As the demand for natural gas grows, so does the technology used by the industry to create more efficient workflows, advanced processes, and a safer work environment. In this post, we’ll lay out a basic overview of how virtual reality (VR) and augmented reality (AR) are currently being adopted by natural gas companies and how both technologies could play a bigger role in the years to come.

The Difference between VR and AR

Before we can understand potential use cases for virtual and augmented reality, it’s important to distinguish between the two similar, but different, technologies.

Virtual reality involves the creation of a fully digital environment that can be experienced and interacted with through the use of a headset. With VR, we can build scenarios that may not be possible in the real world.

For example, a training module could be designed to allow workers to inspect a pipeline for damage or explore a drilling site from a remote location. These 3D simulations expedite training by exposing trainees to a multitude of scenarios without needing to leave the training center. Remote training with realistic simulations saves money while putting trainees through real-world tests in a 100% safe environment.

Similarly, VR makes it easy to model, redesign, and perfect workflows within a plant.

Augmented reality enhances a worker’s view of the real world by adding digital elements such as objects, data or graphics as an overlay. AR displays can be used to play videos or provide detailed instructions to workers in the field without distracting attention from their real-world surroundings. For example, remote staff can train on-site workers on new equipment or run through new safety protocols.

VR and AR Drive Efficiency

Leveraging technology to improve efficiency and output from personnel is a solid strategy for helping to make up for the lack of highly qualified applicants in many sectors of the natural gas industry.

Along with making each individual worker more efficient, VR and AR can be coupled with drones or other robotic instruments to allow team members to operate at multiple sites without needing to travel between locations. This helps to lower costs and boost productivity while also improving work/life balance for workers who no longer need to spend time away from their families.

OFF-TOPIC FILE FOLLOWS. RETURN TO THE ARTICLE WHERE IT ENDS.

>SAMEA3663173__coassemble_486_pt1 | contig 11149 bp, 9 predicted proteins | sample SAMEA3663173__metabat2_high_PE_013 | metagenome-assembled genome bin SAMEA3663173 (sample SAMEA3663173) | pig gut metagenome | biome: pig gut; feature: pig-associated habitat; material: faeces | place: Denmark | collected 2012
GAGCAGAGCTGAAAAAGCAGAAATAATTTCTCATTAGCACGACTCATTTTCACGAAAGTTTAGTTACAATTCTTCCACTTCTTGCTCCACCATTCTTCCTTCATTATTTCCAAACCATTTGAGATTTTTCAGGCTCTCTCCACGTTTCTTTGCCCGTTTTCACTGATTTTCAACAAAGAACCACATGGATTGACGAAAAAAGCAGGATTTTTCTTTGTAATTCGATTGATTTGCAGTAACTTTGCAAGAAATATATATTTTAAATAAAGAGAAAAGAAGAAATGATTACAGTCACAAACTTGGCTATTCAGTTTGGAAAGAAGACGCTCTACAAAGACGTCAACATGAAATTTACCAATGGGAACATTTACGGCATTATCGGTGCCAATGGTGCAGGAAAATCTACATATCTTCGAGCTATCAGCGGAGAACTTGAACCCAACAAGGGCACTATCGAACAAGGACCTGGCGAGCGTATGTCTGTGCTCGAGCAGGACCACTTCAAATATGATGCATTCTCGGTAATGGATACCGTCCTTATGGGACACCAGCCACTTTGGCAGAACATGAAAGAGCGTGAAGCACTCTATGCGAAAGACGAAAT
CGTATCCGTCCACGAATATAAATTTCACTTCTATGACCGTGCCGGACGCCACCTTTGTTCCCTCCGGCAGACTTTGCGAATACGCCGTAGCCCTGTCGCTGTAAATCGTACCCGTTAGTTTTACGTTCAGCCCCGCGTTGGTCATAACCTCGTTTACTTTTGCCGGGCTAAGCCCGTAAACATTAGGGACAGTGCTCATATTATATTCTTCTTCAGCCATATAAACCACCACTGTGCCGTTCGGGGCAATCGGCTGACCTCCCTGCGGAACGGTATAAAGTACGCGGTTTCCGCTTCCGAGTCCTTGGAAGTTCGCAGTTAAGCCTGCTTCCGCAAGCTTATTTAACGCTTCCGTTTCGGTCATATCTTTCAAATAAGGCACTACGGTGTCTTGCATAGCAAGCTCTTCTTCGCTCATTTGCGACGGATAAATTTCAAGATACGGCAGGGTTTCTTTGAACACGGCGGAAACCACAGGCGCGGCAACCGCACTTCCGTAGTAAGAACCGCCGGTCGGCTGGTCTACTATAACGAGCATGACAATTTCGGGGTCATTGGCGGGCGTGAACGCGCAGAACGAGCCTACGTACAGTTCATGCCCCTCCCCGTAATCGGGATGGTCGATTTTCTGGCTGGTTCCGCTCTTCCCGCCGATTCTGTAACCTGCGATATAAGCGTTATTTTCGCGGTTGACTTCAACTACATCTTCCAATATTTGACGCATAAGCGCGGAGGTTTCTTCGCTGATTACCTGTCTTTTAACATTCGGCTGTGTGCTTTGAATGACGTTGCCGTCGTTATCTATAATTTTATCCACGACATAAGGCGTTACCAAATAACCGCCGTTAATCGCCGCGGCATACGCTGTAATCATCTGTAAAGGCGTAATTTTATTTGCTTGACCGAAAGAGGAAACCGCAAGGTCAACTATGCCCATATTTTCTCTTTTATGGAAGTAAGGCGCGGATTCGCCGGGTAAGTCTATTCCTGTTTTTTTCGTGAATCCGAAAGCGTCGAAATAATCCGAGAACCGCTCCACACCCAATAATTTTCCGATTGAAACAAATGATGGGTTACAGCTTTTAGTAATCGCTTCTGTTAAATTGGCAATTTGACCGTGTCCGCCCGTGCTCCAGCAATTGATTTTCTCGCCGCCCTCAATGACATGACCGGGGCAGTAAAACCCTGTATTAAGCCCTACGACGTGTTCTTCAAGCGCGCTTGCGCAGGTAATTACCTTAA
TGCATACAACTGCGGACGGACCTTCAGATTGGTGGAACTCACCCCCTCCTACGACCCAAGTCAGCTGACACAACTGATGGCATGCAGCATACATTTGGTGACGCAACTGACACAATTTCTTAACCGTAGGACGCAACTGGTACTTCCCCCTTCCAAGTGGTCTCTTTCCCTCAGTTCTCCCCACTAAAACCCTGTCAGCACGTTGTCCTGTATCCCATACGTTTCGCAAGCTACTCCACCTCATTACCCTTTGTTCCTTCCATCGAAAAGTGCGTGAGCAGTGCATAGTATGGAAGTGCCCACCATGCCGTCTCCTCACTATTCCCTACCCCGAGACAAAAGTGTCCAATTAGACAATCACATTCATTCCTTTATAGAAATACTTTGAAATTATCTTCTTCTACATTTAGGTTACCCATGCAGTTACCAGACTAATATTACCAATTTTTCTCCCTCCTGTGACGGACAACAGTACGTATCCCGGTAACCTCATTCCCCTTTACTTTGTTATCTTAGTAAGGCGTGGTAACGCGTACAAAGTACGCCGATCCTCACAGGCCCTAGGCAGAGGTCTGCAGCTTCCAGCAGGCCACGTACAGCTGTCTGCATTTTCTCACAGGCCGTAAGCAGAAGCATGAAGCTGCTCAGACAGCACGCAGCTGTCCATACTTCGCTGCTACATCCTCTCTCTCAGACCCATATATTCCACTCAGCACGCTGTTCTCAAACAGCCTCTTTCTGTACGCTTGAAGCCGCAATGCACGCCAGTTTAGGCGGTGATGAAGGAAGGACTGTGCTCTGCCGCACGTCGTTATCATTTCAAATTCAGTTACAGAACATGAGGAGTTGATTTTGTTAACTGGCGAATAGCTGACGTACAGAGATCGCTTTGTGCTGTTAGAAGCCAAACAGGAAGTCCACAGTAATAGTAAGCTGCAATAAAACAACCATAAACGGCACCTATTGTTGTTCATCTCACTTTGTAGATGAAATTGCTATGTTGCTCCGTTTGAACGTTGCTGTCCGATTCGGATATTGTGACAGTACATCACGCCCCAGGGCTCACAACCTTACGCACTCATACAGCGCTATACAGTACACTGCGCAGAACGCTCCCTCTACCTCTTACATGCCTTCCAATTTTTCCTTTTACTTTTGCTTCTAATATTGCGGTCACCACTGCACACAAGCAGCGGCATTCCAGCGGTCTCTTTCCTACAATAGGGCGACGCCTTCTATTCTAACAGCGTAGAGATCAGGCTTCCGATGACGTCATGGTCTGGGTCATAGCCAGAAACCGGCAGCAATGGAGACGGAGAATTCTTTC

Use Cases

In addition to enhanced training capabilities, use cases for virtual reality and augmented reality in the natural gas industry include:

  • Guided tours of plants or work sites as a tool for recruitment
  • Remote surveying, inspection, verification and certification
  • Virtual modeling for natural gas equipment manufacturers
  • Improved anticipation of potential safety risks and other hazards
  • Enhanced troubleshooting
  • Modeling and design of emergency protocols
  • Visualization of subsea and subsurface topography
  • Support product development and sales

Challenges and Risks

Implementing new technology on industrial work sites can present a number of challenges. Testing equipment to cover safety standards can be a long, drawn-out process, and there are a number of legal and regulatory concerns to be accounted for. Plus, onboarding existing non-tech staff to use VR headsets effectively could require an extended learning curve.

For on-site work, the lack of available bandwidth for running data-heavy VR applications could be problematic in many locations, although the rise of satellite internet and 5G growth will drastically reduce connectivity issues in the near future.

Pathway to a Safer Future

The adoption of VR and AR by the natural gas industry is still in its early days but all signs point towards both technologies playing a major role in the future of safe and effective industrial training. Remote site access will further reduce accidents while cutting costs and allowing highly qualified staff to share skills across multiple locations from an offsite office.